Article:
Office etiquette for the young and wide eyed
Starting an office job for the first time can be fraught. Unless you follow our simple guide, that is
Thursday 22 August 2013
Arriving at your first job after university is equal parts fear and adrenaline. Whether you’re starting a graduate trainee programme, or embarking on that junior role you’ve had your eye on, settling into the culture of your office is a tricky manoeuvre to master.
Sometimes the experience of being around adults in a serious industry setting can be overwhelming and everything can become an issue, from what to wear on your first day, to contributing ideas in team brainstorms. As a young person thrust into a grown up business environment, how can you be heard when it feels like everyone else is shouting?
Mind your (body) language
First impressions count, and with the average person making up their mind about you within seconds, it’s important to make an impact that is good rather than one that leaves a bad taste in everybody’s mouth. When communicating, body language is just as important as the words you are saying, so make sure you maintain eye contact and avoid closed body language such as crossed arms. Be aware of your responses as many facial movements can be misconstrued as gurning. Finally, make sure you smile – especially when on the phone. Believe it or not, people can ‘hear’ a smile.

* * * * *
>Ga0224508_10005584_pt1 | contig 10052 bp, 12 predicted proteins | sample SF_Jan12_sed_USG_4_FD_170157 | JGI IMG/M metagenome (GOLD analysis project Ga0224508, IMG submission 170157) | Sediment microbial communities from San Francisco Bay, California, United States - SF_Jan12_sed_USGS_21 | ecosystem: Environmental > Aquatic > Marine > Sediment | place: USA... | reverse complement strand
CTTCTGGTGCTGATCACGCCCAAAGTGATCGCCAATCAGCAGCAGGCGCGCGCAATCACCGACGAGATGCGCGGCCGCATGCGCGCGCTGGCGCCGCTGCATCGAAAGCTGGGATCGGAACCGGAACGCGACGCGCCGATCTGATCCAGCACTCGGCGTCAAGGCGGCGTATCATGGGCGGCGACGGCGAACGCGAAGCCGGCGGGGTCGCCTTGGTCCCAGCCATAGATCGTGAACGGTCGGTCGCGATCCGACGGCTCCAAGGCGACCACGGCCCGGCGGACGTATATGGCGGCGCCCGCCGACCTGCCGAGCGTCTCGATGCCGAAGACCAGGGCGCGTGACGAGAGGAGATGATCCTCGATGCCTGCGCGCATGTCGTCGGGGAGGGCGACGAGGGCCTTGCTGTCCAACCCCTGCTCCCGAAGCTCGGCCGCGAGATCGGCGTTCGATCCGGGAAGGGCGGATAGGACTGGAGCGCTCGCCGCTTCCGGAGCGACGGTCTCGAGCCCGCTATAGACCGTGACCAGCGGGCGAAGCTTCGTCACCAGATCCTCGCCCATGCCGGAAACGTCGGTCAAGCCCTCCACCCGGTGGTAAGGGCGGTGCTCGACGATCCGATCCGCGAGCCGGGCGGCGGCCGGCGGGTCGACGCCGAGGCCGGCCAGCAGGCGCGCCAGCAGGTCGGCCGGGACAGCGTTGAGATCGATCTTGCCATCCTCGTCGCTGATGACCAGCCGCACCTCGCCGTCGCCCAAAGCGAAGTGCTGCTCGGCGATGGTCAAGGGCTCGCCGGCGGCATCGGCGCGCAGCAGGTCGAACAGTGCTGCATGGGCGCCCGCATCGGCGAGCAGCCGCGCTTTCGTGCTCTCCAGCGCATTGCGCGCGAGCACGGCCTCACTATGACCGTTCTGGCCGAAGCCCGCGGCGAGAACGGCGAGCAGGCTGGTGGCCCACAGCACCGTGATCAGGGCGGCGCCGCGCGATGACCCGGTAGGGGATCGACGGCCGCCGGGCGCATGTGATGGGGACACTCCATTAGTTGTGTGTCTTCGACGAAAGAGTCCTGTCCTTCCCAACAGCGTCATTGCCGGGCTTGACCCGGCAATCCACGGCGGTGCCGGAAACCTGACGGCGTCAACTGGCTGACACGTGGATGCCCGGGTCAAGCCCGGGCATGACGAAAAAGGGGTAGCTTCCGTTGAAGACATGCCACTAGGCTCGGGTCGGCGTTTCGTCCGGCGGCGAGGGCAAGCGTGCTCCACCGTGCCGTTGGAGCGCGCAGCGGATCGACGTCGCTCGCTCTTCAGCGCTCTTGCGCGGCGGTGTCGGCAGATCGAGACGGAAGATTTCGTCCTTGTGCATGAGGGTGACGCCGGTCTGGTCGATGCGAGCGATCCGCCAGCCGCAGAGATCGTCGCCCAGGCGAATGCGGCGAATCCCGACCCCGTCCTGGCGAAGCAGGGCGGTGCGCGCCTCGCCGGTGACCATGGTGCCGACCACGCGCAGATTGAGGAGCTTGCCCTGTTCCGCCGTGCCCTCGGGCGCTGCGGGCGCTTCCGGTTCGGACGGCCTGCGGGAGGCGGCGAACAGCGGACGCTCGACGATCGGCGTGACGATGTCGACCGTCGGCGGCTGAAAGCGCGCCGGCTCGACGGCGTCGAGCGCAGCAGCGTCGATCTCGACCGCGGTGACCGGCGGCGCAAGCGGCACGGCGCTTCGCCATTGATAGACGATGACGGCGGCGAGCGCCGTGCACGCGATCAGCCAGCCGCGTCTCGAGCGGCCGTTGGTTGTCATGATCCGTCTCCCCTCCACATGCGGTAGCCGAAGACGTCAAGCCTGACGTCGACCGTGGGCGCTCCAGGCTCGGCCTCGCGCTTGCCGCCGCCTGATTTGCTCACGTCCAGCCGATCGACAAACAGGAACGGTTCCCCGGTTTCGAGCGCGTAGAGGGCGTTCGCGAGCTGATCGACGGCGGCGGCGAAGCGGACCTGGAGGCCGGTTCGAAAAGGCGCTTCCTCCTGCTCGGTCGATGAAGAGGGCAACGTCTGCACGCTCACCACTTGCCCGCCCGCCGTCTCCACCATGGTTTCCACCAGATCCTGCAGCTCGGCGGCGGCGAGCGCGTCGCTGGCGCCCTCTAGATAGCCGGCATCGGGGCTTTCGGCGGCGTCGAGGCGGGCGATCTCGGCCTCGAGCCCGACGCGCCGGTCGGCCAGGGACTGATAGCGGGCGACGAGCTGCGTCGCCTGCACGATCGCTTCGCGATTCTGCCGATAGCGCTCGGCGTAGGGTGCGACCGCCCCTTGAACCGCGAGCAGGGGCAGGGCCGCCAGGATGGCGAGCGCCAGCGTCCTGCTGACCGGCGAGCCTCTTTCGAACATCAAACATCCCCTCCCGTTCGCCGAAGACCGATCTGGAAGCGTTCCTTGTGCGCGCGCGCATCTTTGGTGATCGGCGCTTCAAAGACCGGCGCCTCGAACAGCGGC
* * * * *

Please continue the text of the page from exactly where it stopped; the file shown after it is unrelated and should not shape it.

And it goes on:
Don’t force the banter
When starting out, unless you’re lucky and got a hook-up of some sort, you won’t know anybody in the office. When you’re not particularly close to a colleague, any sort of mockery/teasing/repartee could be misconstrued. Most times, you will only cause offence, confusion or if you’re really unlucky, a trip to HR.
Learn how to manage your time
Time management can be one of the most difficult things to master when transitioning from the mollycoddled setting of formal education to the cutthroat world of work. It’s important to have systems in place to help you cope before you end up drowning in a sea of deadlines. It sounds like teaching somebody how to suck eggs, but the importance of to making do lists, asking for clarification on deadlines and learning (quickly) how long it takes to complete a task can stand you in good stead early on. The first few weeks of a fresh graduate starting in an office tend to be when colleagues are softer on you, but keep missing deadlines and eventually, collected patience will wear thin.
Don’t be too eager
Is it too obvious to state that bringing in presents for people will not do you any favours? Expect sniggers behind your back if you ignore this tip.
You will find politics in every office – in fact politics will be found in any area of work. When arriving in your new role, it’s important to bear in mind that there will be a variety of personalities, and you may be walking into a very difficult phase in people’s relationships. You will not know which dramas you’re about to walk into, but avoid getting involved in any gossiping or giving your opinions on co-workers. Equally, don’t be the source of any office gossip by getting into relationships early on or being the first one out of the door when it hits 5pm.
Don’t give up
You’ve made the cut, and the office job is a reality. Your employer must have liked you, so make sure you stay positive and get stuck in. Sometimes it may seem like you’re doing a few easy tasks at the start, but you’re most probably being eased into the role. Learn everything and soak it all up like a sponge. Before you know it you’ll be swamped with work and wish that you took more time to read around your field of work or appreciate the quiet days.
I've been in my job for nearly a year. That’s more than the gestation period of a human being, and I think that's enough time to be a thought leader in the graduate newbie survival space.
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